Are you Inadvertently Putting your Skin at Risk?
Now that we are in the thick of summer, there seems to be no better topic to discuss than skin care. Most people know that exposing themselves to the sun's rays without adequate protection puts them at risk for skin cancer. We have also become more aware of the fact that UV damage is a major factor in premature aging. So what do we do? We apply sunscreen before we sit out at the beach or by the pool. On those days, or during vacations in the mountains where there is less environmental protection from UV light, we may even use a higher spectrum sunscreen than we do on routine days where we are going from home to work or school. This is all good, but it may not be enough.
Did you know that there are actually factors that can make your skin more sensitive to harmful UV rays? Clearly, if you did, you would avoid them.
What is photosensitivity?
Photosensitivity is a skin condition that occurs as a result of dermatologic change in response to a chemical. We can look at it like this: sunscreen produces a type of change in the skin that enables UV rays to bounce off. Agents that create photosensitivity, on the other hand, cause the skin to react in the opposite manner, creating something akin to combustion.
Triggers for photosensitivity include:
- Food sources. We know carrots for their benefit to eye health. Did you also know wild carrots can make it easier for you to burn? Other food sources include figs, dill, celery, and lime.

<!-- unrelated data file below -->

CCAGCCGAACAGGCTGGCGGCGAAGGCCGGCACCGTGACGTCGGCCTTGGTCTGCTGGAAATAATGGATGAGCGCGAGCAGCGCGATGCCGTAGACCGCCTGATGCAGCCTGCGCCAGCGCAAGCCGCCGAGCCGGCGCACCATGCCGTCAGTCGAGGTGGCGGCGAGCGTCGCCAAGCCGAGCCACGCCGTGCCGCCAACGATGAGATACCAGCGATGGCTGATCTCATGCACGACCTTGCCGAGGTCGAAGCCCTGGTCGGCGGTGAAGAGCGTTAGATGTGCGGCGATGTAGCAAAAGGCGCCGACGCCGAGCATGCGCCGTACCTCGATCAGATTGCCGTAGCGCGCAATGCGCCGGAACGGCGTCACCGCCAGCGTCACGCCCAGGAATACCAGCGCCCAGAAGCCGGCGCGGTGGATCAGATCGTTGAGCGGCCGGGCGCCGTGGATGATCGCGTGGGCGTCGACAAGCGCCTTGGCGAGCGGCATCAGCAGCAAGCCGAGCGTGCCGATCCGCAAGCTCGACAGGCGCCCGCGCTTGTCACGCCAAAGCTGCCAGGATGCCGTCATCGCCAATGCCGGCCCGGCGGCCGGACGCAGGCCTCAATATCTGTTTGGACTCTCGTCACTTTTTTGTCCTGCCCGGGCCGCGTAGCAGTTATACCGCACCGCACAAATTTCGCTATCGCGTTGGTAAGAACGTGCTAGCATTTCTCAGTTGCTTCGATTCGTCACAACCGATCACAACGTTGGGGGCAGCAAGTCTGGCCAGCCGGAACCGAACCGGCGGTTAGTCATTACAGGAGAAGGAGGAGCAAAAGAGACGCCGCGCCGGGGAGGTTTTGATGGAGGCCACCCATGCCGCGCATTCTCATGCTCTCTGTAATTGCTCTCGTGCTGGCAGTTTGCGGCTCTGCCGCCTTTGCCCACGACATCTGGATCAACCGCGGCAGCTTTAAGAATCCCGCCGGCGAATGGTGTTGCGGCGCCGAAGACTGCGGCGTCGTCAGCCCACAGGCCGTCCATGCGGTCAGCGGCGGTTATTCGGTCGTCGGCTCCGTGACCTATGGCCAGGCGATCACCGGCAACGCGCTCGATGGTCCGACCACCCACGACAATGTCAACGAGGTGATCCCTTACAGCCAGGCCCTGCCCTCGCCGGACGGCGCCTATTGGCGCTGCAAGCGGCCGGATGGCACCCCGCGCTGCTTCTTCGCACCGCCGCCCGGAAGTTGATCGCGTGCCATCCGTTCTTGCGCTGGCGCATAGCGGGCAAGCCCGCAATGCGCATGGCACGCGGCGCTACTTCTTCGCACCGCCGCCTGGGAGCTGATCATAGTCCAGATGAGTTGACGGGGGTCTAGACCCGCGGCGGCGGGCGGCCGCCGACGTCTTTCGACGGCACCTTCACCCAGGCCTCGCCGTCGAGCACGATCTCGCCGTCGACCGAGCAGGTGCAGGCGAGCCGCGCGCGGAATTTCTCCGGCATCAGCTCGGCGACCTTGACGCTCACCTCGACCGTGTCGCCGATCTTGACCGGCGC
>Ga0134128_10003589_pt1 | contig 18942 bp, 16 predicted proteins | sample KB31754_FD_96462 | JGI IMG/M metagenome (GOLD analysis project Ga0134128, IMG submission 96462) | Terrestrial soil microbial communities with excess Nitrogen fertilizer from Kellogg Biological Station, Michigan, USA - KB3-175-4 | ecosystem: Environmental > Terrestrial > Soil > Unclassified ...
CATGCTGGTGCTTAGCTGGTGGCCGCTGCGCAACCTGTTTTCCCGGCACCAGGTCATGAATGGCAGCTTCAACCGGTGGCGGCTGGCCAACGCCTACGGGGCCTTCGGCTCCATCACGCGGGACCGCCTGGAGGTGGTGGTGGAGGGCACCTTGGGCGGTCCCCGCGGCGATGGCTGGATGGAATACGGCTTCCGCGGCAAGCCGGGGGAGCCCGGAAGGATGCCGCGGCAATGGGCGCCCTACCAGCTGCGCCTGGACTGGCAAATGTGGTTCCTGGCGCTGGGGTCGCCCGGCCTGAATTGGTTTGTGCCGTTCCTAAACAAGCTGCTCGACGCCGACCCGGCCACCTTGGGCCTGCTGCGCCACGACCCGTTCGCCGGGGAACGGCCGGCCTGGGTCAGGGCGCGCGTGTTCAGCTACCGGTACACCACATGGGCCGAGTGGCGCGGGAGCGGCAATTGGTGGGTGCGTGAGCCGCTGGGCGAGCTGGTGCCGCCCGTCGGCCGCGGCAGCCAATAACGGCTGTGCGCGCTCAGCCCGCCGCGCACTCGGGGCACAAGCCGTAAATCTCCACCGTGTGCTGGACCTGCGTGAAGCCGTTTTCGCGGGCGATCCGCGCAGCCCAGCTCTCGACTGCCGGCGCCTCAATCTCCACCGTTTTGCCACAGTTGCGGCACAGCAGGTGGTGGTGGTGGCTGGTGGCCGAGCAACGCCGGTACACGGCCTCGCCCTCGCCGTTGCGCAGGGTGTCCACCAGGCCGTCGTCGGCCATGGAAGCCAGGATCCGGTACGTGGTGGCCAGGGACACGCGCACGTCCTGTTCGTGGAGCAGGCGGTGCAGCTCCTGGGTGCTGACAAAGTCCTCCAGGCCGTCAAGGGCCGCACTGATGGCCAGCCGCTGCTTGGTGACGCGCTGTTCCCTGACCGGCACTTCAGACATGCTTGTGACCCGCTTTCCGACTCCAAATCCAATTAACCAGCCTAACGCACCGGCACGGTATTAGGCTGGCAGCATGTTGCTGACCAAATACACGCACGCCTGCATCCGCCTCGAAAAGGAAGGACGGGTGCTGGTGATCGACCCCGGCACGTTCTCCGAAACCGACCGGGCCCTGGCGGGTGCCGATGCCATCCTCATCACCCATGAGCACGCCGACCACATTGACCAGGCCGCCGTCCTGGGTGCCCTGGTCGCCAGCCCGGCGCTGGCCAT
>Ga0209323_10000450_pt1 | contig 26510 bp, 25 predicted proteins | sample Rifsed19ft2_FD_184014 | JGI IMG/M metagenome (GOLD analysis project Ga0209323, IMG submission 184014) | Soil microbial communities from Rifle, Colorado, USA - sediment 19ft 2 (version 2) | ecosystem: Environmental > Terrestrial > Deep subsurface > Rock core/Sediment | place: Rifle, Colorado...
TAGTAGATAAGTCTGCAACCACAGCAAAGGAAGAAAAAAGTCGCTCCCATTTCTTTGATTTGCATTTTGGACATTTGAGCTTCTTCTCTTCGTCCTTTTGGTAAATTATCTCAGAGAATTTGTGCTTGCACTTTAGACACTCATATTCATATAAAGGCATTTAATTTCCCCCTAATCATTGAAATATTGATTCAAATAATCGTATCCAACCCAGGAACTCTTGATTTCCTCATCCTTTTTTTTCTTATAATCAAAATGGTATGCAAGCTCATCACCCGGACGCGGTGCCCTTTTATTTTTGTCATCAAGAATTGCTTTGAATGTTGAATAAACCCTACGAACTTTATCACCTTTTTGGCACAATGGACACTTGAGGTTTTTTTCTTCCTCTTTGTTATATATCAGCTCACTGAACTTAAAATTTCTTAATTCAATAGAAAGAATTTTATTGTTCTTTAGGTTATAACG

- Essential oils and scents. Pretty much any citrus essential oil can cause a bit of photosensitivity; some more than others. Take care when using wild orange, bergamot, lime, and lemon. In a pinch, use grapefruit essential oil, as this does not cause sensitivity to UV light.
- Drugs and supplements. Antidepressants, antibiotics, and anti-inflammatory drugs all create photosensitivity, and this is a short list. Herbal remedies can, too, including St. John's Wort.
- Skin care. You use skin care to make your fine lines and wrinkles disappear, not to potentially make them worse! Ingredients such as retinoic acid, beta- and alpha-hydroxy acids, and benzoyl peroxide, may all make you more sun-sensitive.
Photosensitivity can lead to a bad sunburn, and can even turn in to a photoallergy, in which a rash appears a few days after exposure. Take care to use products wisely, and you gain better protection against UV damage.